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updated: 4/18/2017 10:16 PM

Narrow margin stands as voters OK District 41 construction plan

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  • Glen Ellyn Elementary District 41 voters have narrowly approved a request to borrow $24.2 million for building projects, election officials said Tuesday. About $9.2 million will go toward replacing the Hadley Junior High portable units with a classroom addition.

      Glen Ellyn Elementary District 41 voters have narrowly approved a request to borrow $24.2 million for building projects, election officials said Tuesday. About $9.2 million will go toward replacing the Hadley Junior High portable units with a classroom addition.
    Mark Black | Staff Photographer, April 2016

 
 

It took two weeks to be sure, but a $24.2 million construction plan in Glen Ellyn Elementary District 41 won voter approval by a 10-vote margin, election officials said Tuesday.

The DuPage County Election Commission had to wait 14 days to count any late-arriving mail-in ballots in the wake of the April 4 election. But none materialized by Tuesday, and the results are expected to stand when the commission certifies the tally Monday, interim Executive Director Joseph Sobecki said.

With all the ballots now counted, voters approved the referendum question 2,666 to 2,656. Turnout in the district was 26 percent.

"I always thought that this was going to be a close election," Superintendent Paul Gordon said. "I just think people were very engaged."

The next steps for the district are working with architects to develop detailed designs and the construction schedule, Gordon said.

"We have quite a bit of work still to do before we can put shovels into the ground," he said.

If voters had rejected the plan, the district's share of the property tax bill for the owner of a $373,200 home -- the average in Glen Ellyn -- would have decreased by $248 because of the retirement of existing debt.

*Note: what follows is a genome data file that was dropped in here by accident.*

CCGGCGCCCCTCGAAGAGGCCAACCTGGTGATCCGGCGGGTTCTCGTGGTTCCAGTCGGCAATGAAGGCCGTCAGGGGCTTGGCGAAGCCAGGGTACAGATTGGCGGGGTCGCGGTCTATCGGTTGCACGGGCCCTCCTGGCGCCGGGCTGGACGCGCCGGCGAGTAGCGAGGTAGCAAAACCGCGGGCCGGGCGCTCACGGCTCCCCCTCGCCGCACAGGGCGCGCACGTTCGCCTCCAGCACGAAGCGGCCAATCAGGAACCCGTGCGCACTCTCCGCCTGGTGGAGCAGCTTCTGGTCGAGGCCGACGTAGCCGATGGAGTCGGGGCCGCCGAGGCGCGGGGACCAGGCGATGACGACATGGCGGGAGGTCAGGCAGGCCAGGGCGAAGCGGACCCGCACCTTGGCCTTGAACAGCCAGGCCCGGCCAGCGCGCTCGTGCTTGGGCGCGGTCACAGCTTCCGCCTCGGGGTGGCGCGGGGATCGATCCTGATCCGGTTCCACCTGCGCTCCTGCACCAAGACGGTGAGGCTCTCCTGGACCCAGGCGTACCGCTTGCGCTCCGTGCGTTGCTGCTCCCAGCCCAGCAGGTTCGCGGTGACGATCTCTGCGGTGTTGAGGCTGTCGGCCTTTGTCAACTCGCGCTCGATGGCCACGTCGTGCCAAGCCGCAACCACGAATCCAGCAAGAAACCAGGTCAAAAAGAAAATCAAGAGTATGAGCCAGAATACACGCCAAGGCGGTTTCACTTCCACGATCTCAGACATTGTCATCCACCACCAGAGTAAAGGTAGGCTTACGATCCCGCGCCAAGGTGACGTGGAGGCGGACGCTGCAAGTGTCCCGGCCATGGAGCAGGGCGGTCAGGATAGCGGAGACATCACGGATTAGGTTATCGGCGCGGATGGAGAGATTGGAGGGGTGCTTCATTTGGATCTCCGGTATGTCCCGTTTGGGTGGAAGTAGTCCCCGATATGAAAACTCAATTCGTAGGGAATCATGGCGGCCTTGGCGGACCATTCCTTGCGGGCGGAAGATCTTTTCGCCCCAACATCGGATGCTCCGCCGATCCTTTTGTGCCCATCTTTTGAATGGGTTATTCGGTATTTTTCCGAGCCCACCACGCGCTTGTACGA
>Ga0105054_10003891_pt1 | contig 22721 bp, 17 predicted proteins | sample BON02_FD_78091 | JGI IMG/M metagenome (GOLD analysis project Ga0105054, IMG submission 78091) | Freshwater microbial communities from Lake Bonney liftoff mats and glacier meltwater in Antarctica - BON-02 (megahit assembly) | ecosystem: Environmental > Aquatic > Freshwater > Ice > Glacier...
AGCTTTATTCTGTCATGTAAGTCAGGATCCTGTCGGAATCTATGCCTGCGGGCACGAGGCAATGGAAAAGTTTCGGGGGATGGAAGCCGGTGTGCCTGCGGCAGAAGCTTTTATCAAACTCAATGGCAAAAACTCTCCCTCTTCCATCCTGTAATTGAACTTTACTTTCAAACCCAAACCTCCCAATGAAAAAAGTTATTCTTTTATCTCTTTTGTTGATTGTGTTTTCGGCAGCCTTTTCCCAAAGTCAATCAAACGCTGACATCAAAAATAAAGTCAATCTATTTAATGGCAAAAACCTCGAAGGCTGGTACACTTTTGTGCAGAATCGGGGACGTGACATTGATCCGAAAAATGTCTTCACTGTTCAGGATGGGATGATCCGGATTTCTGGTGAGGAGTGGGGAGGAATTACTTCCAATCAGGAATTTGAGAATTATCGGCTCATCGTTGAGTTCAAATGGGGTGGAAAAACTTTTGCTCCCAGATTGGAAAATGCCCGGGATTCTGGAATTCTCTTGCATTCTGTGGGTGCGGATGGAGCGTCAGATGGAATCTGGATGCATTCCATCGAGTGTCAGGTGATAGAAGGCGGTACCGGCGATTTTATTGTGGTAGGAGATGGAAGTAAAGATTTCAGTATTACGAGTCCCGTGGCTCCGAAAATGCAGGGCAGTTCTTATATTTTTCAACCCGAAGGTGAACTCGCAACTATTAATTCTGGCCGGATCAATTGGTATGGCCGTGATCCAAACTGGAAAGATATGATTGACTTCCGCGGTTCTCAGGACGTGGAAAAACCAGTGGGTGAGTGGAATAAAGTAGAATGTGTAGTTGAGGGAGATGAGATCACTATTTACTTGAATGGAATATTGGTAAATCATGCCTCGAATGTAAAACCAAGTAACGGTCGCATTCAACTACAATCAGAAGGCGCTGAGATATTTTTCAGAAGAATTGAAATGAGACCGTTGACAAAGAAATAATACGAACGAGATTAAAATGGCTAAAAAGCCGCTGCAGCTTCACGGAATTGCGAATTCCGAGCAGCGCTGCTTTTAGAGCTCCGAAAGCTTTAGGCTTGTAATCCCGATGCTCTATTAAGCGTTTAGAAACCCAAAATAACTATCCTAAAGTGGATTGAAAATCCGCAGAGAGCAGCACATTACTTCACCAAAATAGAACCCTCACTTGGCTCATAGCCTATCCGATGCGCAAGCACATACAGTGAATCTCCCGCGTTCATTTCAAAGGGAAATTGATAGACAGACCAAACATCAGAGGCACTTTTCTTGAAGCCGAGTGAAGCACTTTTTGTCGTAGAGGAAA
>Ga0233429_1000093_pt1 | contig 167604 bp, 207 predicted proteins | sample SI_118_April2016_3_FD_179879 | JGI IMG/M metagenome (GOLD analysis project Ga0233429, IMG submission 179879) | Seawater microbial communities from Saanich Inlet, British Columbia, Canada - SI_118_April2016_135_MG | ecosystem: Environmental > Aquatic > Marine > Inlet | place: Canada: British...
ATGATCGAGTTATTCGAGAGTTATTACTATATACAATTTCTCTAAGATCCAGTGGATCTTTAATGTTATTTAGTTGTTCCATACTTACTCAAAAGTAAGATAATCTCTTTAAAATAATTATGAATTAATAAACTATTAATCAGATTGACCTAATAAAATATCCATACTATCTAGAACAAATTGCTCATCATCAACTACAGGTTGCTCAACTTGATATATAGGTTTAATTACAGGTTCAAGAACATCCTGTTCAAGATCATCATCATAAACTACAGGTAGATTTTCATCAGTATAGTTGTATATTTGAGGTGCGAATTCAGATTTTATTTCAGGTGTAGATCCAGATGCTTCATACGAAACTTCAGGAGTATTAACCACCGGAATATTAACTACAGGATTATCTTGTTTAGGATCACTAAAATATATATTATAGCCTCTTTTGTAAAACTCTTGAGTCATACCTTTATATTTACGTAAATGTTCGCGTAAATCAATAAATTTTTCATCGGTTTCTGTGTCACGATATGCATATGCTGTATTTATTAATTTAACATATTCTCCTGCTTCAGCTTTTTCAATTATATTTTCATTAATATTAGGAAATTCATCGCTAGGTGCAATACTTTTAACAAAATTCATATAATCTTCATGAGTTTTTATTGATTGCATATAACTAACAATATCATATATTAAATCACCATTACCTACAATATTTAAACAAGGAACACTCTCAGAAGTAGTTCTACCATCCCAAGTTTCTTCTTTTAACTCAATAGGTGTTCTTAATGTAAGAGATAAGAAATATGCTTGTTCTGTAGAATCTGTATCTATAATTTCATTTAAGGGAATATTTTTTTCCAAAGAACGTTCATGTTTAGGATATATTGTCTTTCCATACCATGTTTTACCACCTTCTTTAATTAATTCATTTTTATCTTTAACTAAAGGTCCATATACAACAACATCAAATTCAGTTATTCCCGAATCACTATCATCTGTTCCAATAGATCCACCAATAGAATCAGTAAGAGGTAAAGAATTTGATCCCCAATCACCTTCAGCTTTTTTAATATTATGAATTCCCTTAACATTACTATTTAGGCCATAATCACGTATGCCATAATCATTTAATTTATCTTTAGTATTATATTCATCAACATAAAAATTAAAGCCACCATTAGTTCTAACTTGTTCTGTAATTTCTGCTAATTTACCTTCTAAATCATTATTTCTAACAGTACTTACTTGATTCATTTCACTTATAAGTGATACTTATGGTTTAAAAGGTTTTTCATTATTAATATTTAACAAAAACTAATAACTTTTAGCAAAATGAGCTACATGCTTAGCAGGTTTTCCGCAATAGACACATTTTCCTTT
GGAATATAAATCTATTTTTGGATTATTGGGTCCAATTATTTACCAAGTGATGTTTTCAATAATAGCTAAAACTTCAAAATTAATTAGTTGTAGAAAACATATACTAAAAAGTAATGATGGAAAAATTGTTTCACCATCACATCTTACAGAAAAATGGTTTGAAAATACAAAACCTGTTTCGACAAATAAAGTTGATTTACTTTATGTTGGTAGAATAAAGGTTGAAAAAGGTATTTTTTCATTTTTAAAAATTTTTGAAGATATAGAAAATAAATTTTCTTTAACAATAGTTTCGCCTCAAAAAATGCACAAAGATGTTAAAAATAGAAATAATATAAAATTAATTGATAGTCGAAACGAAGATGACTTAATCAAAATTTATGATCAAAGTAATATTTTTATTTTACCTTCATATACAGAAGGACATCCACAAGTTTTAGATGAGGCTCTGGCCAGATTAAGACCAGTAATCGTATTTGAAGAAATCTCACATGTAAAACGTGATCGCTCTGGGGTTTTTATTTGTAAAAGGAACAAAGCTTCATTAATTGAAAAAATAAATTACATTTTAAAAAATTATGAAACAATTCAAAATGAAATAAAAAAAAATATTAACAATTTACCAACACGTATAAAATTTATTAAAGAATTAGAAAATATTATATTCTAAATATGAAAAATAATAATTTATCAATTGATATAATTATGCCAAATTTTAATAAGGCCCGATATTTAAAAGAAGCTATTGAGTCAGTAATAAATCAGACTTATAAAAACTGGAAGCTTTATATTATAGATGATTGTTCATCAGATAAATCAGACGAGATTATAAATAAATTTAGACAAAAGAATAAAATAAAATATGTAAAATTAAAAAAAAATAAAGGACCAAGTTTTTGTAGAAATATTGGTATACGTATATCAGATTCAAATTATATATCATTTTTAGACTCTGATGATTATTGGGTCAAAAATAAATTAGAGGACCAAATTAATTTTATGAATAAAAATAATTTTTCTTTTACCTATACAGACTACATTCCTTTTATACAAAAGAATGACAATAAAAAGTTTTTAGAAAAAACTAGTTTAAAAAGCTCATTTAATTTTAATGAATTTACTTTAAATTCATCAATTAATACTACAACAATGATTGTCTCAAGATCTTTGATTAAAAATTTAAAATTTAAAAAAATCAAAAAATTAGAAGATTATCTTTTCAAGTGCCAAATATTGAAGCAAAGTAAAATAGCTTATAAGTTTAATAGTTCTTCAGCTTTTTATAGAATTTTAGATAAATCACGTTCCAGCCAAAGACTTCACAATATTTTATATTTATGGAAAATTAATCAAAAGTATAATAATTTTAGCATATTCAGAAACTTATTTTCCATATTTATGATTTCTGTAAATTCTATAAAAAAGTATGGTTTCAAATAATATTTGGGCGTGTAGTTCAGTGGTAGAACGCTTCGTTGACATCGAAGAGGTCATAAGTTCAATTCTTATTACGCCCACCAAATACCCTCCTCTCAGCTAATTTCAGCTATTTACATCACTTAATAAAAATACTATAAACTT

The tax bill for that homeowner will now drop by about $106 with voter approval of the district's request to borrow $24.2 million.

Principal and interest payments on the loan are slated to cost the district a total of $40.87 million over 20 years. The district plans to pay off the debt in tax year 2036.

Financial advisers will meet with the school board to discuss options for selling the bonds May 15.

"The timing was important for our community, that they were willing to let one set of bonds expire and put another bond on for the next 20 years," Gordon said. "I absolutely believe that was a critical component of this passing."

The district will earmark about $9.2 million of the funding for a two-story, 10-classroom addition at Hadley Junior High to replace the school's portable units.

The new loan also will pay for the costs of shifting a bus lane off Glencoe Street and onto Hadley's property to help alleviate traffic around the neighborhood school.

The district will make infrastructure repairs and renovate bathrooms to improve accessibility for students with disabilities at its five schools. The district also will reconfigure the Churchill Elementary School front entrance to send visitors directly to the main office.

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